In the mid-19th century, women worked at the Harvard College Observatory as "human computers," studying photographic plates of stars and unveiling some of the most fundamental discoveries of our universe.
Astronomers at the observatory captured the images on these glass plates nightly. Women, with the job title "computers" in a pre-digital age, would then interpret the observations of their male counterparts and make vital calculations of the stars.
Dava Sobel's "The Glass Universe" (Viking, 2016), releasing tomorrow (Dec. 6), follows the stories of several women computers at Harvard, including Williamina Fleming, Antonia Maury, Henrietta Leavitt, Annie Jump Cannon and Cecilia Payne. Based on their calculations, these women measured distances across space based on the brightness of stars, helped determine what stars are made of and created the stellar classification system still used today. [Best Astronomy and Astrophysics Books]
Space.com spoke with Sobel about her new book, how she came across the stories of the Harvard Observatory women and what it was like to see the observatory's original glass plates. "The Glass Universe" will be available for purchase beginning Dec. 6.
Space.com: How did you discover the Harvard College Observatory women's stories?
Dava Sobel: I first heard about [the women] from Wendy Freedman. At the time, she was with the Carnegie Observatory, where she was the head of the Hubble telescope project to determine the expansion rate of the universe. I was interviewing her for a profile in Omni magazine, and she mentioned Henrietta Swan Leavitt, who was very important to her work [at Carnegie]. I had never heard of Henrietta Leavitt; but her story interested me, and I thought I might write something about her. I later found out she was one of several women at the Harvard Observatory, which was surprising.
Space.com: Why do you think the stories of these women have largely gone untold before now?
Sobel: I actually have several opinions about that. One is that their stories were just told at the time, and then forgotten. This is not a "chip on the shoulder" kind of story — these women really were recognized for what they did, in their own lifetime. The world is so full of accomplished people and information that it's impossible to keep everything at the forefront of people's attention. But the story of this group of women, doing the important things they did, just seemed too good to let go.
Space.com: How did you gather all of the different stories you incorporate into the book?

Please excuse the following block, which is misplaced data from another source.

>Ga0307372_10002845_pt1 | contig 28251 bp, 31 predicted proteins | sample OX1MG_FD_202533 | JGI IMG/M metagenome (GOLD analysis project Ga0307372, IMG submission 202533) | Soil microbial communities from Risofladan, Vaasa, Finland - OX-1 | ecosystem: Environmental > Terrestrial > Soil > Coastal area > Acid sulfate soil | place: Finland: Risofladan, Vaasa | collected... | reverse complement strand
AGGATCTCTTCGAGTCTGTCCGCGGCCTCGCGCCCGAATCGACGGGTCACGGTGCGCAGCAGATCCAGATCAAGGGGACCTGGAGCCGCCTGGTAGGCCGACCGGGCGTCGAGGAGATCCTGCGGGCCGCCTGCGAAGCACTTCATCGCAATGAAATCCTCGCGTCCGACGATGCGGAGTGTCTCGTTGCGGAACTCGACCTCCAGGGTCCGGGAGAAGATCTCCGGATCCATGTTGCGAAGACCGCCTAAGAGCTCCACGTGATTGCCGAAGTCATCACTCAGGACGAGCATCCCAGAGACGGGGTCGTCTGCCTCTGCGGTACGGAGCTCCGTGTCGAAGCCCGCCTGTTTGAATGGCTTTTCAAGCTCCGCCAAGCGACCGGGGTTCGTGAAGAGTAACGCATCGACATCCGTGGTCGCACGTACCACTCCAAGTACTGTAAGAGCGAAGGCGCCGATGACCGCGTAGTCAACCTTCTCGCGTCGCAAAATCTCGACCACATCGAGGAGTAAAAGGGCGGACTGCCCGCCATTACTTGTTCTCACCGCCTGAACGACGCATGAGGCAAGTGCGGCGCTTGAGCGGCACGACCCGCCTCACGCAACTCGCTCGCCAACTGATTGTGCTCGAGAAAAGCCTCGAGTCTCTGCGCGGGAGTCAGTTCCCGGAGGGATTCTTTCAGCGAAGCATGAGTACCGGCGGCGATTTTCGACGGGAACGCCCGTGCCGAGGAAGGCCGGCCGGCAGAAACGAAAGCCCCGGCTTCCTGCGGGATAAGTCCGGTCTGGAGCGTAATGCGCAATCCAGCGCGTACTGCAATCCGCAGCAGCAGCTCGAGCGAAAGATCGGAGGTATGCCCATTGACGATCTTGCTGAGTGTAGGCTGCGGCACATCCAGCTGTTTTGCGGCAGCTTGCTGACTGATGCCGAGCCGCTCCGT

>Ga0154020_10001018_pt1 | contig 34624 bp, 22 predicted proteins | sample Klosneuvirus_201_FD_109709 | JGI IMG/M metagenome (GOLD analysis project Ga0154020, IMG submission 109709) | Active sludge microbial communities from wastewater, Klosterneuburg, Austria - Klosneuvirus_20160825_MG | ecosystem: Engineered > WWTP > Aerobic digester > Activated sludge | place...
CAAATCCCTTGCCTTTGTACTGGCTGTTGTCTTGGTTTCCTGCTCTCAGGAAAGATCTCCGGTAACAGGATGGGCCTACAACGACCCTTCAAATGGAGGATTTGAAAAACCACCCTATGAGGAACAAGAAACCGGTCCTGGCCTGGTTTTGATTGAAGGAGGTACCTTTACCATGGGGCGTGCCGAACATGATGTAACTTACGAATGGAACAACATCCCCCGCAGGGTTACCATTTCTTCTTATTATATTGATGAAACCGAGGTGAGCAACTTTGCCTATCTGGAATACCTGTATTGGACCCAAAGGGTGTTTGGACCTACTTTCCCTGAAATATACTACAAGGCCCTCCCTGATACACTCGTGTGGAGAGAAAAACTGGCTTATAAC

Sobel: A main part of my research took place at Harvard, where all of the glass-plate stacks are still stored. The glass plates are really beautiful and so historic; there is nothing else like them. In fact, the information captured in the glass plates was never fully tapped, so they are now being digitized as part of a project called PHAEDRA, which stands for Preserving Harvard's Early Data and Research in Astronomy.
I also spent a lot of time going through files of each woman, one by one. There are hundreds of boxes [stored in Harvard's library] full of old diaries, notebooks and letters, as well as observatory logbooks — there were endless resources. In fact, the hard thing for me was realizing I was never going to be able to get through all of it.
Space.com: How did you choose which information to include and which women to focus on?
Sobel: That part was tough, because there were so many important characters. There were the main women in the story, but then there were also the men and a lot of other people pushing astronomy forward at the time. At first, I thought I would focus on one woman to carry the story. But there really was no one that carried it all the way through, so in the end, the story turned out to be about the glass plates.
Space.com: Who are the women that you chose to spotlight in your story, and was there one who stood out from the rest?
Sobel: I wrote about Williamina Fleming, Antonia Maury, Henrietta Leavitt, Annie Jump Cannon, Cecilia Payne, Anna Palmer Draper and Catherine Wolfe Bruce. I think they each stand out in different ways, and everyone's story was interwoven; one thing sort of built on another.
Cecilia Payne probably made some of the most important discoveries surrounding the composition of stars, although you could argue that Henrietta Swan Leavitt's work was the most important because it's the basis for the astronomical distance scale.